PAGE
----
Canada has like a 300% tariff on milk imported from Wisconsin. Why so high? Why at all? Doesn't that prop milk prices up in Canada, and make it more expensive for Canadians?

But think about it a little more broadly: if Wisconsin (and the US) were able to export milk to Canada, Canadian dairy production would soon be wiped out. They simply couldn't keep up with the cheaper import, and would go out of business.

These sorts of "protectionist" tariffs are useful where there are existing businesses in areas that, for one reason or another, want to keep those businesses there, and not buy from elsewhere.

The whole point of "global trade" is more "free-market" in orientation: let prices naturally drive production to where it's cheapest, for whatever reason -- the world's too complex to use controls to balance things without weird consequences -- by dropping tariffs all around.

The imbalances occur when industries and producers in one place get competed out of existence by another. sad banana What do the people who used to thrive by producing X in that area do now??? Are they just left to rot?

Again, similarly, in a "free world labor" market, it would be easy for everyone to just pick up and move to where what they're good at making is being made. If something's made because cheap labor, they move to where the cheap labor is making it, and maybe live on 1/10th the costs of food and housing they used to have to deal with.

Problem with all _that_ is, such movements of production and labor all have negative consequences which are simply ignored. angry

But nobody's come up with a good solution to "buffer" the changes. It usually requires huge outpourings of capital, one way or another, to maintain the reasonable existence of people in areas where their former livelihood has been hollowed out. woah This is why we see either huge government welfare programs, that try to keep things where they are despite it being both an unproductive and now unlivable situation; or huge refugee migrations, which basically force people to move in horrific conditions -- due to the war and poverty and drought and misery of their current arrangements -- to areas where they have more chance to work, which again, initially requires huge outlays of capital to sustain them until change has occurred.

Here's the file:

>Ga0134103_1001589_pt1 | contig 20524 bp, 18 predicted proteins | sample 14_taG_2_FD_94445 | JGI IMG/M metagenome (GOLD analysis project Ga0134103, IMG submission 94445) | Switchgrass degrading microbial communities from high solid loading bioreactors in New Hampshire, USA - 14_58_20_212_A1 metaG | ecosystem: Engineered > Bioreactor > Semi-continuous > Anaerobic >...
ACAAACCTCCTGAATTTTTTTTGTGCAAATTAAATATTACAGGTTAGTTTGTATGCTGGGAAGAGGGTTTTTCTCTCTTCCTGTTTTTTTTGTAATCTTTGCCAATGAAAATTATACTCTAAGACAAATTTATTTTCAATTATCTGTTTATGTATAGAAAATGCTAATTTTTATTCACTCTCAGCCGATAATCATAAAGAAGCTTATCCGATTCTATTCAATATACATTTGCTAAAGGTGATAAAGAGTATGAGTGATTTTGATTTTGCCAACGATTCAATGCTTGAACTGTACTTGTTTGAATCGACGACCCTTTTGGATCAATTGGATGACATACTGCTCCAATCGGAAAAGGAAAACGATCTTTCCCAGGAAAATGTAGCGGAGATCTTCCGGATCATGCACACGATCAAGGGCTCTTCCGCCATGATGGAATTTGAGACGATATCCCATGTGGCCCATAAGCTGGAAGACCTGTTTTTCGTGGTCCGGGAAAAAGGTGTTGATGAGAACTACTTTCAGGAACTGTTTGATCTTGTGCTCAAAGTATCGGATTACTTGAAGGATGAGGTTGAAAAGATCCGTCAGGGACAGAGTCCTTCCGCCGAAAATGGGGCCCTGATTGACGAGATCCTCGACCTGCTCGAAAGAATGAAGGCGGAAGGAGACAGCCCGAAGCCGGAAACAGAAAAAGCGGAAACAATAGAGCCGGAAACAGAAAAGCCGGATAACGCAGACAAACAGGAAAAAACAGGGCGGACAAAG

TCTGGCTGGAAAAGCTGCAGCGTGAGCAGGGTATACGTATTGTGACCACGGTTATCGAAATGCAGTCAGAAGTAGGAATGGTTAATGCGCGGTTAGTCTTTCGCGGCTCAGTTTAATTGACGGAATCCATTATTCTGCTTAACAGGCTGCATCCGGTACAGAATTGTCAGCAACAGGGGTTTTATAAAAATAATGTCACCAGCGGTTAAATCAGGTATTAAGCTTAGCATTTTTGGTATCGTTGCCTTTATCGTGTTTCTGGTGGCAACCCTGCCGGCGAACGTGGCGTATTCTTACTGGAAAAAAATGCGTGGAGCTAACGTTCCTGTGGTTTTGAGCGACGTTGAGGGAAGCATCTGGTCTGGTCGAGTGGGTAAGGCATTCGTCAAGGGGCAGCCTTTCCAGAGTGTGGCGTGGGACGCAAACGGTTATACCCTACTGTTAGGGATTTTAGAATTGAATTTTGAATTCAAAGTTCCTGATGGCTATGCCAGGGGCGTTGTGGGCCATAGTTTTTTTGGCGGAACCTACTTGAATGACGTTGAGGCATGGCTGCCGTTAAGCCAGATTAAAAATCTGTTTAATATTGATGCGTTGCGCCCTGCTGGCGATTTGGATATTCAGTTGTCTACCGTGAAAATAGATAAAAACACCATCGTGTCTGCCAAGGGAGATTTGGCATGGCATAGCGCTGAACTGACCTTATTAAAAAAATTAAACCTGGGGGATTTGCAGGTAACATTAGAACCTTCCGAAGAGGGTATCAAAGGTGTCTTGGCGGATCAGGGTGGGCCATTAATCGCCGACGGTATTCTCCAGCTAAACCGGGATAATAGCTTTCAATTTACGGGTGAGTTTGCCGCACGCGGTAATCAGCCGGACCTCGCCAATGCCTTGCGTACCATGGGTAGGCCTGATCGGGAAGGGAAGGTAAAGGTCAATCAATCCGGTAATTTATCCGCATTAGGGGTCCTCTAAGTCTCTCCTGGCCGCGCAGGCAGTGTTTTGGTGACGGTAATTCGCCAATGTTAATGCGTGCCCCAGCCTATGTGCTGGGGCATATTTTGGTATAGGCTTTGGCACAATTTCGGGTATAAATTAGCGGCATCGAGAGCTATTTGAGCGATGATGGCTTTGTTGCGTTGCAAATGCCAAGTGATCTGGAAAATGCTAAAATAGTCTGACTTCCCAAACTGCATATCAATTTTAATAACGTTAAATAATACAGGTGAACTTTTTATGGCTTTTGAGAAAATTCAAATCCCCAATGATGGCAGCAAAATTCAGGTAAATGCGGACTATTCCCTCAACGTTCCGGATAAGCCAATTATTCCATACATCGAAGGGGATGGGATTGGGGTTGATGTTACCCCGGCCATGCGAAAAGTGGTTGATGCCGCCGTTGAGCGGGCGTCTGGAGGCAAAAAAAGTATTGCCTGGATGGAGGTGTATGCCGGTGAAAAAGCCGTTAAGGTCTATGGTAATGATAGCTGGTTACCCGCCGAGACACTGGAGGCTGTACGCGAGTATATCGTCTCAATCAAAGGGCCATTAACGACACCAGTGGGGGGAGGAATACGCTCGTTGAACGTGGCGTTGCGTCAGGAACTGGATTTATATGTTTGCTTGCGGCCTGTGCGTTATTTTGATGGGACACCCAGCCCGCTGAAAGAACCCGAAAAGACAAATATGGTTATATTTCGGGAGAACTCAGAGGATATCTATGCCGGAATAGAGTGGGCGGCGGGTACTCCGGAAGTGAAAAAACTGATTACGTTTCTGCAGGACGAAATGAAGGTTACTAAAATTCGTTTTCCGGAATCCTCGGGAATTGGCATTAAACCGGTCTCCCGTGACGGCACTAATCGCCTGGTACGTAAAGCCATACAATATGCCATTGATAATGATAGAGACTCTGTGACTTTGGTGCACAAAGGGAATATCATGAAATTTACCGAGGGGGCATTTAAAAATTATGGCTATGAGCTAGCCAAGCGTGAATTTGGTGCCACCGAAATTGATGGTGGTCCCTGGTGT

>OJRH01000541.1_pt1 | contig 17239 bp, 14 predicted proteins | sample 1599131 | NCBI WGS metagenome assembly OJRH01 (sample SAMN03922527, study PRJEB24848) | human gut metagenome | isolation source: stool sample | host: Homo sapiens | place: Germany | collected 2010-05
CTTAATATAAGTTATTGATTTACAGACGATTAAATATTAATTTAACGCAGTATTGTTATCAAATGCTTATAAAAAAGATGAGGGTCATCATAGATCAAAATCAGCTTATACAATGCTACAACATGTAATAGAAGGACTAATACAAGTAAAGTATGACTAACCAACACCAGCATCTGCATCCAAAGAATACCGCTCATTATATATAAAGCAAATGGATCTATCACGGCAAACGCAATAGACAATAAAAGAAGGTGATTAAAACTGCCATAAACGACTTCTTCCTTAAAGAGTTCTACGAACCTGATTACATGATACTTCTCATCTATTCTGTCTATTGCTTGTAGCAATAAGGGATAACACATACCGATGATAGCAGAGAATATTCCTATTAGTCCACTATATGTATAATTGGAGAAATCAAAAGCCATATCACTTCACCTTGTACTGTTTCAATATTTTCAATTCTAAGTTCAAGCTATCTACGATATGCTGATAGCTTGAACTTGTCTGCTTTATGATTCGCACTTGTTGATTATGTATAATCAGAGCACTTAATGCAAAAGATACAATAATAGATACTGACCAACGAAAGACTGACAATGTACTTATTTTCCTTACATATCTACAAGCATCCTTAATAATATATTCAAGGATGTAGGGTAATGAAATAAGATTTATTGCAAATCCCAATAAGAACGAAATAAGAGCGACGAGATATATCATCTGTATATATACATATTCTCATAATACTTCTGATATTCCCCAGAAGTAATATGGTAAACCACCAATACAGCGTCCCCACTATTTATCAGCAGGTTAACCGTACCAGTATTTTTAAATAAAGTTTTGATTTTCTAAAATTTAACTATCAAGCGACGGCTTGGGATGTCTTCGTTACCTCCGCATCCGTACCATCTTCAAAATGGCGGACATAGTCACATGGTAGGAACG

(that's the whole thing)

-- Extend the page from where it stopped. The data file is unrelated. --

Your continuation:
The whole idea of the EU originally was to reduce the "tariffs" against free movement of labor across Europe to where the jobs are; but there was never a reasonable economic underpinning created to make that sustainable. So the equivalent of the US housing bubble happened in the "periphery" nations (Greece, Spain, Portugal, Italy, among others), where banks made huge loans to invest in/subsidize future production potential, but it then ended up being squandered by making those areas even more intensively reliant upon a tourist economy (lots of vacation and retirement building) without helping those countries stabilize and make more heterogeneous their local economies (just a tiny part of the whole problem that was never really solved).

Despite all the shock and craziness of the US housing bubble in the 2004-2008 period -- driven in large part by, believe it or not, China, through the form of both supply of really cheap materials, and massive encouragement of US investment abroad, leaving huge piles of capital around to support massive credit-driven support of the US housing supply -- a form of non-public subsidy, if you will -- what it did do, for a brief period, was make it much easier for labor to move from place to shift to where the work is.

Now, with the collapse of that bubble, we have cities on both coasts that are at the precipice of collapse because nobody who provides the services in those cities can live there any more, thus undercutting overall the property taxes in those cities, thus reducing money for all the services the cities provide, including infrastructure. It's a cycle many US cities have gone through before, cf. New York City in the '70's (after the collapse). The "subsidy" -- neither public nor private -- that would make housing (and food costs, for that matter) possible in those cities, has been prevented, by legislation intended to prevent another bubble and then collapse. Dead Banana